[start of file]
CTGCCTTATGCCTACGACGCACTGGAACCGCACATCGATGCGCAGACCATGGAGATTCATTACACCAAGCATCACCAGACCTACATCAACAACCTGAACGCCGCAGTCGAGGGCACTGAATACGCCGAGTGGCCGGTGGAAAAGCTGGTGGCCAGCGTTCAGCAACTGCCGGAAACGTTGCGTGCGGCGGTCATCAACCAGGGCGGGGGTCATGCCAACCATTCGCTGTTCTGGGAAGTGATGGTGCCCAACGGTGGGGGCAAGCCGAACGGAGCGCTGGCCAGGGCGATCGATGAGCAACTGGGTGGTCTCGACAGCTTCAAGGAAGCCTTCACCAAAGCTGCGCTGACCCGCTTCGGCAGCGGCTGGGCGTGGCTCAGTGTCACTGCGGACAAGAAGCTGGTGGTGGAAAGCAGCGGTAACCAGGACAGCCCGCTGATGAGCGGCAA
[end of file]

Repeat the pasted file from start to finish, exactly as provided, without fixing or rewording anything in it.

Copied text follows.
CTGCCTTATGCCTACGACGCACTGGAACCGCACATCGATGCGCAGACCATGGAGATTCATTACACCAAGCATCACCAGACCTACATCAACAACCTGAACGCCGCAGTCGAGGGCACTGAATACGCCGAGTGGCCGGTGGAAAAGCTGGTGGCCAGCGTTCAGCAACTGCCGGAAACGTTGCGTGCGGCGGTCATCAACCAGGGCGGGGGTCATGCCAACCATTCGCTGTTCTGGGAAGTGATGGTGCCCAACGGTGGGGGCAAGCCGAACGGAGCGCTGGCCAGGGCGATCGATGAGCAACTGGGTGGTCTCGACAGCTTCAAGGAAGCCTTCACCAAAGCTGCGCTGACCCGCTTCGGCAGCGGCTGGGCGTGGCTCAGTGTCACTGCGGACAAGAAGCTGGTGGTGGAAAGCAGCGGTAACCAGGACAGCCCGCTGATGAGCGGCAA